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 Category:  General Science Fiction
  Posted: September 16, 2018      Views: 132

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 ABOUT
LANCE POLIN 

Faceless yet voidless, with no form that can ever stop trying to grow. Some may call this survival instinct viral, or parasitic. Yet it is the only way to keep moving on . . .

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Warning: The author has noted that this contains the highest level of language.
Exceptional
This work has reached the exceptional level
a sick man comes to terms with the failure of his life
"Lies at the Funeral" by Lance Polin

Time travel isn't supposed to be possible. It isn't. It really doesn't exist. No matter what I may have said (or might still claim again), I know that it's just a fantasy. It's one of those flights from reality that have landed me in the crazyhouse time after time after time.

I guess years ago I wanted to see myself as something special, as a person with a secret knowledge that could help me survive the world. I believed I could see through things, could see through time. I was a physics student in those days. I believed that anything was possible.

But then I started looking at history, at all the wars, all the crises. The world has been barbaric since the dawn of time. And I did not like the way this looked, or how it felt. They say that history repeats itself. Again and again and again.

My time traveling focused mostly on the past. I had yet to cross the line and see for myself, the future. And I resented my unwillingness to try this. I decided that my goal was to make accurate predictions on the coming disasters and nightmares by reading about how they'd already happened in a history textbook. I would underline passages like it was a secular bible. Because this once happened, I believed, things are bound to happen again.

This outlook can have a devastating impact on a person's life.

Every time my wife and I had one of our more frequent falling outs, yelling and screaming irrationally because we had grown to hate one another, every time after I believed she was about to leave me, I had a breakdown. I went into the hospital. I relaxed. Slept. I felt superior to all of the other crazy people. This was not a ploy to get my wife to hold onto our life together, a terror of loneliness and no hope at all. No. It was merely the diseased reaction I have always had to stress.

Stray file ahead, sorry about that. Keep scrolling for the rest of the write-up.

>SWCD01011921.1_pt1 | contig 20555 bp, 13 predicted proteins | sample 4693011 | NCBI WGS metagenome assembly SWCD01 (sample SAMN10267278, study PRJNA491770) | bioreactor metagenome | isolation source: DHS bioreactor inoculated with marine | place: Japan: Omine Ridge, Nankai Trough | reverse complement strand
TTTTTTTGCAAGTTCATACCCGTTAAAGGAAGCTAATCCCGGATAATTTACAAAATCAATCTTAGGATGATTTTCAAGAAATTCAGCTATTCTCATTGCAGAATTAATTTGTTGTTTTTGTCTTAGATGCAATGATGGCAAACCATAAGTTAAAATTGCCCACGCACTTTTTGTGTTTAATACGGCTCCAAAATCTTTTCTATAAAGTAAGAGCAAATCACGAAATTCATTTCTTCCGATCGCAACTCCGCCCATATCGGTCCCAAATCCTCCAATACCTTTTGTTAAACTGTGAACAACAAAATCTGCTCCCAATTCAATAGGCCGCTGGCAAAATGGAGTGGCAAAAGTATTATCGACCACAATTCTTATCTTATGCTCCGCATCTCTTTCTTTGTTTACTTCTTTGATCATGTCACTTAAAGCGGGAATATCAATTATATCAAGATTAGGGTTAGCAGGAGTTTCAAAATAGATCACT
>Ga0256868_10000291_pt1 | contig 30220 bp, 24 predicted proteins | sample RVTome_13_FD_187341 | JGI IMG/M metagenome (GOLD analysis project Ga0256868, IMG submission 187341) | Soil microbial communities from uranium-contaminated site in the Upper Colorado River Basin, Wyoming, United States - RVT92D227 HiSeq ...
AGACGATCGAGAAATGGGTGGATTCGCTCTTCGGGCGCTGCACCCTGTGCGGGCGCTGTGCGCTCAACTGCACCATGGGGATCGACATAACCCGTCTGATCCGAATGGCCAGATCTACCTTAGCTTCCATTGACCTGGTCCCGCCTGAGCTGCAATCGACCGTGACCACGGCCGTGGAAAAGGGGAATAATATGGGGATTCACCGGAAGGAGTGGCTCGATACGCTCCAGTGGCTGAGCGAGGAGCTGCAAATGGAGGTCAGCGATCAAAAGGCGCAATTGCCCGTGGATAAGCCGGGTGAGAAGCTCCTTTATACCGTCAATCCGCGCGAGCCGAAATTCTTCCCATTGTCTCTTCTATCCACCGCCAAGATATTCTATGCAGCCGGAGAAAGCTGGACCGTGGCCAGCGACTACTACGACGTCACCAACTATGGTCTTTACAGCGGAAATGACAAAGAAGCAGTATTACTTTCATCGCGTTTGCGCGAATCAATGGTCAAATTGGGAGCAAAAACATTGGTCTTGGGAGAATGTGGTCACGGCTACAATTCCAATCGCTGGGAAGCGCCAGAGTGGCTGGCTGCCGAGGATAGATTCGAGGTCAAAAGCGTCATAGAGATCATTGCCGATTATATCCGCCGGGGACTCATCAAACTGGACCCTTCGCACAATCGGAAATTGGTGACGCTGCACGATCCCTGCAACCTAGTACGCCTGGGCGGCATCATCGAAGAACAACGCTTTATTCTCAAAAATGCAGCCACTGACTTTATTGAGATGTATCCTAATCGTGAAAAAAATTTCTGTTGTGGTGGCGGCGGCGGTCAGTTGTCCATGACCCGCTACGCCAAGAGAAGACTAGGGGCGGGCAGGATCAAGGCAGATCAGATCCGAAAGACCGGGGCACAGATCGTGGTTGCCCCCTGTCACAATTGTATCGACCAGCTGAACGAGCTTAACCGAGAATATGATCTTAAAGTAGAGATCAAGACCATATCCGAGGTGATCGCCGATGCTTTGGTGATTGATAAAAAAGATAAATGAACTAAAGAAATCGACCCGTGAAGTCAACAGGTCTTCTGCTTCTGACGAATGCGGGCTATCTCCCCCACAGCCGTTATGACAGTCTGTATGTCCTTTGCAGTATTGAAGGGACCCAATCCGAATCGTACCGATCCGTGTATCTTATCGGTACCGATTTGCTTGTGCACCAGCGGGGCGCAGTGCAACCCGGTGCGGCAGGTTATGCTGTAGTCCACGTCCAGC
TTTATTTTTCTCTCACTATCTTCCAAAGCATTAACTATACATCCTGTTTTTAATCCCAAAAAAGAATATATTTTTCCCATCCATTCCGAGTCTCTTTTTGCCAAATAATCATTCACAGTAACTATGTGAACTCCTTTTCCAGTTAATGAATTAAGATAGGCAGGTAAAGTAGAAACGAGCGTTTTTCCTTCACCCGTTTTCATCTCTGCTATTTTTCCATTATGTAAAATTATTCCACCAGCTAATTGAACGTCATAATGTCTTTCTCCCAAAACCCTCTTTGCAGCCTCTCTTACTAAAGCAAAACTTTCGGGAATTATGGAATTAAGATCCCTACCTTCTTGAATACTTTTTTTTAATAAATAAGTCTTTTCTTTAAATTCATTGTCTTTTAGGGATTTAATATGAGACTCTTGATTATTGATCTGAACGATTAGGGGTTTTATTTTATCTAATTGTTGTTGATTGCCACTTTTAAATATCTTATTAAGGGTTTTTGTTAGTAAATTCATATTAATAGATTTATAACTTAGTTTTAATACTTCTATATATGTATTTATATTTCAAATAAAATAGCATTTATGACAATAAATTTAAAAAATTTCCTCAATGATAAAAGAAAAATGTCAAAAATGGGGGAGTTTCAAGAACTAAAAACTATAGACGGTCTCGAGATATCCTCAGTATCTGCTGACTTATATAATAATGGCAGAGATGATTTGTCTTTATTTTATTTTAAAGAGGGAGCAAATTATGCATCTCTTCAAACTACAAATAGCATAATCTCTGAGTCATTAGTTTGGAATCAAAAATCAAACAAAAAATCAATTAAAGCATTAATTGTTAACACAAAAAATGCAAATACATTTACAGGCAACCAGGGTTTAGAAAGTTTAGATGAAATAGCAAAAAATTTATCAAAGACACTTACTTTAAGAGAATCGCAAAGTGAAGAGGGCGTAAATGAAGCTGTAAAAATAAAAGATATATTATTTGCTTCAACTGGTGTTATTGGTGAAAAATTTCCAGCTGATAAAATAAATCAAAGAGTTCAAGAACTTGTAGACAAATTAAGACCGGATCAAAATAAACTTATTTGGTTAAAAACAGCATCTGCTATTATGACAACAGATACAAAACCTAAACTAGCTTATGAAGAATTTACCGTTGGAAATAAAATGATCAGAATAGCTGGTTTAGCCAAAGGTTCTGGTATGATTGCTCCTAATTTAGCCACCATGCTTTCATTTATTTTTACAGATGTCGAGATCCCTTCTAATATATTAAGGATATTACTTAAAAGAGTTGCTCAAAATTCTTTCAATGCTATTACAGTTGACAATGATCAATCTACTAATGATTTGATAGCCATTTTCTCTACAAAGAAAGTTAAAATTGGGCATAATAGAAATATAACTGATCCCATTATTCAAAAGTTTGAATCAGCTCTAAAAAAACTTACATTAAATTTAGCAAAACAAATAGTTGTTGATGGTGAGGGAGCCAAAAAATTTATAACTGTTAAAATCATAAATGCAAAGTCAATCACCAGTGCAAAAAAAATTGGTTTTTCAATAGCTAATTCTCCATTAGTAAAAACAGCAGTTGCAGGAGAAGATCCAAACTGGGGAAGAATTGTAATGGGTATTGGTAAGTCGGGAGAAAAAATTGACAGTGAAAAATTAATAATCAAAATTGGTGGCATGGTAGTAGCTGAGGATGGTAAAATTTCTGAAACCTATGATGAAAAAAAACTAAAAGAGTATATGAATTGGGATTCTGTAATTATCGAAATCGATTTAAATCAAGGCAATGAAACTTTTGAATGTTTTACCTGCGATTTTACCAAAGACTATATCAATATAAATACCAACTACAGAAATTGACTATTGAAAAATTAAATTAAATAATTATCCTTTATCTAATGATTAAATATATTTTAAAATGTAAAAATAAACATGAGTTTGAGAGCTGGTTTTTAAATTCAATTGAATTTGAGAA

But then I had a breakthrough. I could see through time. There was a funnel through the past and into the future. It wasn't just that history repeated itself--history was parallel in different contexts. The world was an evolutionary repetition, survival of the fittest and all that other lazy bullshit . . .

I started predicting the future with more insight. I learned so much history I became like a time machine. And I was so insightful, that I came to believe that there was a very straight path to the corner of madness. I could understand everything. I could reconcile the actual motives of the past.

So I started wandering around like a prophet. I lost my job. I was repeatedly injured. I spent more than one night in jail, and I started drinking and getting high every single night (and in the daytime too). The world had become too much, too much, too much, too much . . .

And I escaped into the past, learning all about times every bit as corrupt as our own. Yet sometimes things go too far; you get too wrapped up in an idea and it blossoms into frantic insanity. If I could see the future, why couldn't I live there? If I could understand the past, what was to keep me from returning to it? Was time even real?

So yes, I went nuts, occasionally, until my wife finally decided she'd had enough. She dropped me off at the hospital and never came to visit me. She did not come to get me when I was released. I haven't seen my children since.

Now I sit here on my couch in the dark. I can see out the window. I hold a picture of my son in my left hand. And I return, once more, to the past, to the never was that fills my memories. And I remember back when my father died and all the lies we told at his funeral. I remember how much I wanted to tell the truth, how I wanted to say, "You know, he really was kind of an asshole."

We always tell lies at funerals because we need to misremember the past. And so it starts all over again . . .

This Sentence Starts The Story contest entry

Recognized

Author Notes
Lance Polin is a very active writer who sits around like right now at . . . 3:53 AM, blathering through pieces such as this that feel sort of like lingual gymnastics.
Pays one point and 2 member cents.

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